Tennis News

Cyclops ousted by HawkEye at Wimbledon

By Stevie Smith Apr 25, 2007, 20:30 GMT

Often considered to be a particularly contentious and, at times, unreliable electronic line-call assistant utilised by the All England Club during the world famous Wimbledon fortnight, the infamous beeping Cyclops system will be duly abandoned on the Wimbledon show courts this year, while new Hawk-Eye technology looks to extend its steely gaze by way of replacement.

Cyclops, which has been in use at the historic All England Club since the tournament of 1980, will now be forced to make way for Hawk-Eye, which is a high-speed multi-camera technology designed to precisely track ball trajectory. In terms of its current standing and effect throughout the world’s leading tennis competitions, Hawk-Eye was utilised in its first Grand Slam when it appeared at the 2006 U.S. Open in New York, while it has since also been embraced by the Australian Open in Melbourne.

“We can confirm the introduction of Hawk-Eye," commented Ian Ritchie, chief executive of the All England Club, this past Tuesday, before outlining that some final testing of the system will take place in May before Wimbledon starts on June 25.

“We will use [Hawk-Eye] on Centre and Number One court and we have put in place two large screens on both courts,” added Ritchie. “We will not use Cyclops on those two courts because we feel to have conflicting technologies in use at the same time would be inappropriate. We will re-deploy Cyclops on other courts.” 

In regard to the specific rules and guidelines to be associated with Hawk-Eye at the Wimbledon Championships, particularly the players’ allocated amount of line call challenges, Ritchie intonated that the final number was still to be decided.

“It’s unlikely that they’ll be unlimited challenges,” he said, explaining that Wimbledon’s grass court surfacing made for “slightly different circumstances” when compared to the hard courts of the U.S. and Australian Open tournaments. Current rules state that players are allowed two incorrect calls per set, but Richie hinted that “maybe we are looking to extend the limit. We want to extend the continuity of what has worked well at the American and Australian Opens but we’re looking at alternatives as well.”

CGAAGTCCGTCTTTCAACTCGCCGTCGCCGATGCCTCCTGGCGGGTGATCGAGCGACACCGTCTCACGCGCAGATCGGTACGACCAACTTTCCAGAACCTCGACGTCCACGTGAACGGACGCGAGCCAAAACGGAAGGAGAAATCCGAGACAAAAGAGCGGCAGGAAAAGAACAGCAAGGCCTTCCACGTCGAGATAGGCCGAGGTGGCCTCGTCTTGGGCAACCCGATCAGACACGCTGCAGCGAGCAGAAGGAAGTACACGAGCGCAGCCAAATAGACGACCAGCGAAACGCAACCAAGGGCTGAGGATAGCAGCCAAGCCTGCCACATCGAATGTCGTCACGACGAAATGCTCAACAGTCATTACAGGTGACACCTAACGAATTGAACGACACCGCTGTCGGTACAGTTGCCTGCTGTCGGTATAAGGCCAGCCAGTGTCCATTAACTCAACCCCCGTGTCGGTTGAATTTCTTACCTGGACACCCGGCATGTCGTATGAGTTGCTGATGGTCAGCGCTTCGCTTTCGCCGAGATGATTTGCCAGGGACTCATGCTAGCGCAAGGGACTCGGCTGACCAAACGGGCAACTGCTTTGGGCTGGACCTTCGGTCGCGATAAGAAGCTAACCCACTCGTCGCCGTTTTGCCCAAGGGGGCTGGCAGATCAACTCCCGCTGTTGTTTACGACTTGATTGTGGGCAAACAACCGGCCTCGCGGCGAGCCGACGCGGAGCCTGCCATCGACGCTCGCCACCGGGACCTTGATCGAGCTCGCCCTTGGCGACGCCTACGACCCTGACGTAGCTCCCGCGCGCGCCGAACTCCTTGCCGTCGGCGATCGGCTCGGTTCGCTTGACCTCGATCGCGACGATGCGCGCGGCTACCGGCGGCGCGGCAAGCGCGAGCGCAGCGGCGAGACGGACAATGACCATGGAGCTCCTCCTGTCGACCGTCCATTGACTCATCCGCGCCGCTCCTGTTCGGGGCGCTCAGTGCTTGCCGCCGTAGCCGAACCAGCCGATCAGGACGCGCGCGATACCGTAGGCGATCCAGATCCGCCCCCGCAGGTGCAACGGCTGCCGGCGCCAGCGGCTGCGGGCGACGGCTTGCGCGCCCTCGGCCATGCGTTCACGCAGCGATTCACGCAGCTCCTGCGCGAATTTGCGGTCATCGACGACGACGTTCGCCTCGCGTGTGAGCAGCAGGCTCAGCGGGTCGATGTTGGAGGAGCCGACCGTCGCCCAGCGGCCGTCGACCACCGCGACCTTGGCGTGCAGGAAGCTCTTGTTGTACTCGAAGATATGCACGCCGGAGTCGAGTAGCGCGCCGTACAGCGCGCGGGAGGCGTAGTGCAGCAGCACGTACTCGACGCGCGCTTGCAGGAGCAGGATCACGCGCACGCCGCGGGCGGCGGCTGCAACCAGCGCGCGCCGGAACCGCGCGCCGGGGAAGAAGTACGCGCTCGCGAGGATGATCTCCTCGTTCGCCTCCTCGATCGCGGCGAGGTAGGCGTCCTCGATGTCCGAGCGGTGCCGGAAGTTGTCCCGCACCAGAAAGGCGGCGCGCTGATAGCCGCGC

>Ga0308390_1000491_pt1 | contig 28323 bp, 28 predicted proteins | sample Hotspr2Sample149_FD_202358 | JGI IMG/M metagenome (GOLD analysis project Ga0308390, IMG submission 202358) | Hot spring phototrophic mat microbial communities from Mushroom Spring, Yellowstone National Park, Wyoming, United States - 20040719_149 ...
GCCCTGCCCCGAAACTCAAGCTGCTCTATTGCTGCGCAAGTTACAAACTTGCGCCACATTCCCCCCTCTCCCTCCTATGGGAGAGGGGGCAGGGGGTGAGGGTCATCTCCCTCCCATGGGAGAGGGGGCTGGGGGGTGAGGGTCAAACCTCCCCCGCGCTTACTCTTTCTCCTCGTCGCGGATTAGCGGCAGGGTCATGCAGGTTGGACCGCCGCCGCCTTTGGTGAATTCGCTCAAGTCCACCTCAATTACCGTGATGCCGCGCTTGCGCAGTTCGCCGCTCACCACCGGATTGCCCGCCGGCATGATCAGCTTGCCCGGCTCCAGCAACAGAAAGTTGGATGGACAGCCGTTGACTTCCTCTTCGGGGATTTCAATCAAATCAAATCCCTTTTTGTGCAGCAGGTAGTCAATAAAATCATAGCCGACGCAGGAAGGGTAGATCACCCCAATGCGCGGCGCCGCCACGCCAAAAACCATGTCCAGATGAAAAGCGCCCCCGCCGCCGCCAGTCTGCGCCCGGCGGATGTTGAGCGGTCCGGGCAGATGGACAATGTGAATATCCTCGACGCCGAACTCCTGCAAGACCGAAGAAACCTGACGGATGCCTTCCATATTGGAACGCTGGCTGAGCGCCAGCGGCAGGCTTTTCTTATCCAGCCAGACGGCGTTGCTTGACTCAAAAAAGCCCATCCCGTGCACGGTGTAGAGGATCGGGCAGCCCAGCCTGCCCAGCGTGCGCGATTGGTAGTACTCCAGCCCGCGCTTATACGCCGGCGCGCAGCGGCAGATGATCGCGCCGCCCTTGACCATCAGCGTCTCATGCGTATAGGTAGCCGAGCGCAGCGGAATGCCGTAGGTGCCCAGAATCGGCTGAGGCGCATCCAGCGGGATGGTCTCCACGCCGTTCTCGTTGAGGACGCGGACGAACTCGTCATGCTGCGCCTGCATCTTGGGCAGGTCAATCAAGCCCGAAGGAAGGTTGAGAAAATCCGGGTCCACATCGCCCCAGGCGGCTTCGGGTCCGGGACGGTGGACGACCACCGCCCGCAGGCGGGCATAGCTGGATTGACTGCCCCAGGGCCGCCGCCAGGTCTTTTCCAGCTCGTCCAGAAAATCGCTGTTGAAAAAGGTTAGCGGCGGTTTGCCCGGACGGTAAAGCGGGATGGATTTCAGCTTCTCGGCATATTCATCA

While certainly a thrilling new aspect of the sport, Hawk-Eye, as with Cyclops, has its detractors, with the likes of Spain’s world number two Rafael Nadal claiming that a wrongly overturned ruling during 2007’s Dubai Open cost him the match against Russian Mikhail Youzhny thanks to Hawk-Eye. Also, Swiss world number one Roger Federer has publicly stated his disapproval of the new line call technology.

The Hawk-Eye system was created by Dr. Paul Hawkins in 2001 during his time at Roke Manor Research Ltd., before it was later introduced officially through Hawk-Eye Innovations Ltd. in a developmental partnership with TV production company Sunset + Vine. Hawk-Eye reads real-time sports video footage via feeds from multiple cameras at multiple viewing angles before then reconstructing the action and path of the ball through an accurate 3D animated representation.



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